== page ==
Back into the Malaysian jungles we go again for Cecil B. DeMille's early survival pic, Four Frightened People. Released just under the wire before the studios started fully enforcing the Hays Code in 1934, the movie retains a few spicy Pre-Code moments, even in its edited-down theatrical release form (the studio hacked it down from 95 minutes to 78, most of the cuts seemingly not eliminating juicy or saucy material, but mostly unnecessary backstory for the four main characters.) The film starts out like gangbusters, full of lots of witty banter and some fun character interactions, but becomes increasingly ridiculous and melodramatic the more it goes on.
The four people in the title are Claudette Colbert, as Judy, a mousy spinster of a schoolteacher no one takes seriously - at least at first, until she loses her glasses and goes all nature girl sexpot later in the film; the refined Herbert Marshall, believably snarky if hard to buy as a downtrodden rubber chemist and henpecked corporate schlub named Ainger; Mary Boland as Mrs. Marsdick, a cheerful (and surprisingly tough and resilient) society grand dame and wife of a British official, on a mission to educate the East about the dangers of overpopulation; and William Gargan as a brassy, boorish newspaper reporter named Corder.
The movie opens with our protagonists sneaking off ship to escape an outbreak of bubonic plague on their steamer. No sooner do they arrive on shore in the wilds of Malaya (once again, Hawaii acts as a substitute) then they find themselves tramping through the jungle to get to the port on the other side of the peninsula, led by an amiable native guide, Montague (Leo Carillo), who thinks of himself as a "white man" (fittingly, as he's played by one) and wears a necktie over his bare, barrel chest.
The "Great White Hunter" subgenre was on the wane by the early-to-mid 1960s, and Rampage was part of that last gasp, trying to bridge the old-fashioned jungle adventure yarn with more modern sensibilities about the appropriateness of big game hunting and sexual politics amongst the decadent European jet set. In a reverse twist on Mogambo (1953), here it's one woman who finds herself torn between two men, but unlike the earlier John Ford film, the romantic triangle this time out is far less interesting. Rampage does have several things in its favor, however, including some great scenery (Hawaii standing in for Malaysia), a nifty title tune and memorable score courtesy of Elmer Bernstein, a couple of nice, tense stand-offs between man and beast, the alluring presence of Elsa Martinelli and one of the last appearances by the one-and-only Sabu.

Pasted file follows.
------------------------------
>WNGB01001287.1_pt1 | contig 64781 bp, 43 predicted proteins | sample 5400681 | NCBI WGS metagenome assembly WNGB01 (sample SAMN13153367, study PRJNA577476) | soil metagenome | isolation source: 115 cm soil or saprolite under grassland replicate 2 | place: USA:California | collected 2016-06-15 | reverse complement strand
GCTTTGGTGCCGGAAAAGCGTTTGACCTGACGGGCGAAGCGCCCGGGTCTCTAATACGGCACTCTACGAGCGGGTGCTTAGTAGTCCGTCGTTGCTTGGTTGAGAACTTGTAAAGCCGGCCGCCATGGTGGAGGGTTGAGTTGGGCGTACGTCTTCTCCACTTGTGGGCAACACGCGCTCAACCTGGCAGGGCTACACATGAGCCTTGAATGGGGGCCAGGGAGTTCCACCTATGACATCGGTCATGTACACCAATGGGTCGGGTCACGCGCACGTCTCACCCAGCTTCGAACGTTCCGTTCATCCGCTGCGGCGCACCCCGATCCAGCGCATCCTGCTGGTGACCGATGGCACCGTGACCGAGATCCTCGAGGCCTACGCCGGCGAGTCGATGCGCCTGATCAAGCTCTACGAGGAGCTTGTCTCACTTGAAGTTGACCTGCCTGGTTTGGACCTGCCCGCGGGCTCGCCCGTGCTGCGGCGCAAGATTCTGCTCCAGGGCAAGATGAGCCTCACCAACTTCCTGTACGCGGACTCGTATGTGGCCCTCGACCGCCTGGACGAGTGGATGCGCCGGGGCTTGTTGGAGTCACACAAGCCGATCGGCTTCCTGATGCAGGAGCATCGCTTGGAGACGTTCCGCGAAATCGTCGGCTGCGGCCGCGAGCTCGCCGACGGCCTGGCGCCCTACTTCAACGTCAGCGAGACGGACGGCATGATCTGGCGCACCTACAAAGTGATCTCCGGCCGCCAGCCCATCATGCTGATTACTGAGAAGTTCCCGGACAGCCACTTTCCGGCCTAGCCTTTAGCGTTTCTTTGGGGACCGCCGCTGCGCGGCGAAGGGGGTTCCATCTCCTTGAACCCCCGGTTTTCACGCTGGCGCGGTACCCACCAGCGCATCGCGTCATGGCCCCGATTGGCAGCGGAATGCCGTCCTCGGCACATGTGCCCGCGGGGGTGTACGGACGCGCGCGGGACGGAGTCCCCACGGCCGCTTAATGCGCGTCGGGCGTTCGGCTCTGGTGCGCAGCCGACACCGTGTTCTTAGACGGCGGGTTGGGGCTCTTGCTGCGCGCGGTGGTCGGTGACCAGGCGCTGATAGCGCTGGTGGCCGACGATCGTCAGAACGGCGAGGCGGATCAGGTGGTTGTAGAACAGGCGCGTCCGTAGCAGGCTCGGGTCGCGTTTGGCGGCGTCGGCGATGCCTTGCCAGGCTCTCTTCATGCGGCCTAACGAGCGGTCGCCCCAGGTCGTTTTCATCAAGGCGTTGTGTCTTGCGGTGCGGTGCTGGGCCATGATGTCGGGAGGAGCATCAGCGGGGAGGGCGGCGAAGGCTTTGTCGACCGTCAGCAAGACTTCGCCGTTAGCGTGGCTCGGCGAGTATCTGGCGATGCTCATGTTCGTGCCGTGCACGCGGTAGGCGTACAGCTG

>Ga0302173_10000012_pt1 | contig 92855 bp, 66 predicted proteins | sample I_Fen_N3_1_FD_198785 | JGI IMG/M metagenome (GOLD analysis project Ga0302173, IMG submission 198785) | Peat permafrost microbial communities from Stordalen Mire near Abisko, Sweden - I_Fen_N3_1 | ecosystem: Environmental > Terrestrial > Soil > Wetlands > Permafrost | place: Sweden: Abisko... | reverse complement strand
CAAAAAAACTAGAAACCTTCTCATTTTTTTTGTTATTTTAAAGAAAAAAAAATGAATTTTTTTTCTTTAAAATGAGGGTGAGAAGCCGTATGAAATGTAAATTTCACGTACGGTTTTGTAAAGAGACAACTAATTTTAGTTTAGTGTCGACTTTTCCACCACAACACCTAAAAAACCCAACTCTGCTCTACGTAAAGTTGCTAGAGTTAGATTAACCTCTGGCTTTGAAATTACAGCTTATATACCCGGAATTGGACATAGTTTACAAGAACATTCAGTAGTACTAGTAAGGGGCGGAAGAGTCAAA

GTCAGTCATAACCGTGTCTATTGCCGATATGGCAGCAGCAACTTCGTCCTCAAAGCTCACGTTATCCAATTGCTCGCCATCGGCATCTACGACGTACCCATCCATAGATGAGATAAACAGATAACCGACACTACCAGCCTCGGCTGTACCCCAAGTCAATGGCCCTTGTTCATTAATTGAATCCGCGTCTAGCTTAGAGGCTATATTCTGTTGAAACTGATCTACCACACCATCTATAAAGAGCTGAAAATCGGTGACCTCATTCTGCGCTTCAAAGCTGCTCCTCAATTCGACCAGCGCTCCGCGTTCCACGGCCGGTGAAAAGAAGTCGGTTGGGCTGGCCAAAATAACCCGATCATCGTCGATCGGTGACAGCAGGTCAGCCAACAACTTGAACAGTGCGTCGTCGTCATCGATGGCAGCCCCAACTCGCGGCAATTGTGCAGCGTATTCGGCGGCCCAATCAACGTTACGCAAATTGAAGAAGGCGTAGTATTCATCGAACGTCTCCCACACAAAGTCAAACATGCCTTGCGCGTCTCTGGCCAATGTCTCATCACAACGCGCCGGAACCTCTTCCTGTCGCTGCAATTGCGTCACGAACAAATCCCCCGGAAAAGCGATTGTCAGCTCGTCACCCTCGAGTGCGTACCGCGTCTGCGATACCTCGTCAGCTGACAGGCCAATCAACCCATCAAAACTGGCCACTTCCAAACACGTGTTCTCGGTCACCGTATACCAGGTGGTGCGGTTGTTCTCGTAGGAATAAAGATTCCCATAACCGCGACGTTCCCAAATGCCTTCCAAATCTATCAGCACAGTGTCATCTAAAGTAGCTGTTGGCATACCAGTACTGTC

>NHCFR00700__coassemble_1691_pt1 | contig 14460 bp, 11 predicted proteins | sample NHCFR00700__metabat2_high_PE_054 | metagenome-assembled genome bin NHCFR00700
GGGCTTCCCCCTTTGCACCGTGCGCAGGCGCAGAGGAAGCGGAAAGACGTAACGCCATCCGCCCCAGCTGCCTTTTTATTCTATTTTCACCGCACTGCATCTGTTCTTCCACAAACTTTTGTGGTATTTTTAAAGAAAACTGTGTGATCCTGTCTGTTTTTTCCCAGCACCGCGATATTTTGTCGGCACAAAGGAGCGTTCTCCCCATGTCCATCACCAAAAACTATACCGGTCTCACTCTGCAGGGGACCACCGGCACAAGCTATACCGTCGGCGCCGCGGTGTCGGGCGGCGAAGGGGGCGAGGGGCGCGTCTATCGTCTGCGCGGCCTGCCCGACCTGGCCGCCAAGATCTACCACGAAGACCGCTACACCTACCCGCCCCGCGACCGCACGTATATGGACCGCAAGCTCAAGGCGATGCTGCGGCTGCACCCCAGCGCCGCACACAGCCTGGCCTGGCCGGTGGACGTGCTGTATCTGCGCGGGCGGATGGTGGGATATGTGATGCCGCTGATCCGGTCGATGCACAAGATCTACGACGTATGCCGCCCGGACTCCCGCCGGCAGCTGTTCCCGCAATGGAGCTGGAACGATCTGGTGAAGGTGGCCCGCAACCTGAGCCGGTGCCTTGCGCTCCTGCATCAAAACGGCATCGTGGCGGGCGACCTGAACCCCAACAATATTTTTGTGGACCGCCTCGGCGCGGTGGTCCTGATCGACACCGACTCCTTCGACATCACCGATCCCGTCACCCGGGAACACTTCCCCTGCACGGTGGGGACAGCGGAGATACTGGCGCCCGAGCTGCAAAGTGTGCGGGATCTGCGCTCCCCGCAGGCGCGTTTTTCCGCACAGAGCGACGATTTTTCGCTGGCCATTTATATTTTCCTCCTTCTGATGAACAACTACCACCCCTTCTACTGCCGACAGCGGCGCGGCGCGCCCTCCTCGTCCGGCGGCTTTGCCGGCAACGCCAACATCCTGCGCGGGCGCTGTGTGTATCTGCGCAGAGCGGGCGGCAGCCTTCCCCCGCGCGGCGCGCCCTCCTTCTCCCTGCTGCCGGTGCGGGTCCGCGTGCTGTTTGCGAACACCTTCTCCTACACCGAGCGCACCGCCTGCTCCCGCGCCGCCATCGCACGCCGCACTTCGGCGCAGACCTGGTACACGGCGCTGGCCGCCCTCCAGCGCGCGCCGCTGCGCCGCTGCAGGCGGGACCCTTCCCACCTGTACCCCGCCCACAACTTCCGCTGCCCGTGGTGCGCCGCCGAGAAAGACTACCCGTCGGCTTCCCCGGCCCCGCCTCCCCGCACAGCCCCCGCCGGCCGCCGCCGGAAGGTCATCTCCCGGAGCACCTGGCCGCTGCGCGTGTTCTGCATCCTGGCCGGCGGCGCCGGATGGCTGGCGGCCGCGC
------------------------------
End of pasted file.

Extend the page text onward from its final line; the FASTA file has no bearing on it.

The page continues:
Robert Mitchum stars as Harry Stanton, commissioned by a German zoo to head to Malaysia and capture two tigers and, especially, the elusive "Enchantress," a local legend purported to be a combination of a leopard and a tiger. Zoo manager Schelling (Emile Genest) has also hired aging big game hunter Otto Abbot (Jack Hawkins) to accompany Stanton. Otto has experience in the Malay territory and knows the local tribal dialect; he also has a stunning young mistress, Anna (Elsa Martinelli), who, it's rather salaciously implied, he took under his wing when he found her wandering alone as a war orphan at age 14. Harry gets one good look at Anna (and she him) and the game is on (you can practically see Mitchum's nostrils flare). Since Anna is Otto's "general staff," she'll be going along on the expedition. Otto is amused by the sparks flying between the two, as well as Stanton's preference for catching animals alive rather than killing them. The dichotomy in their personal philosophies is summed up in an early exchange, in Otto's vast trophy room:
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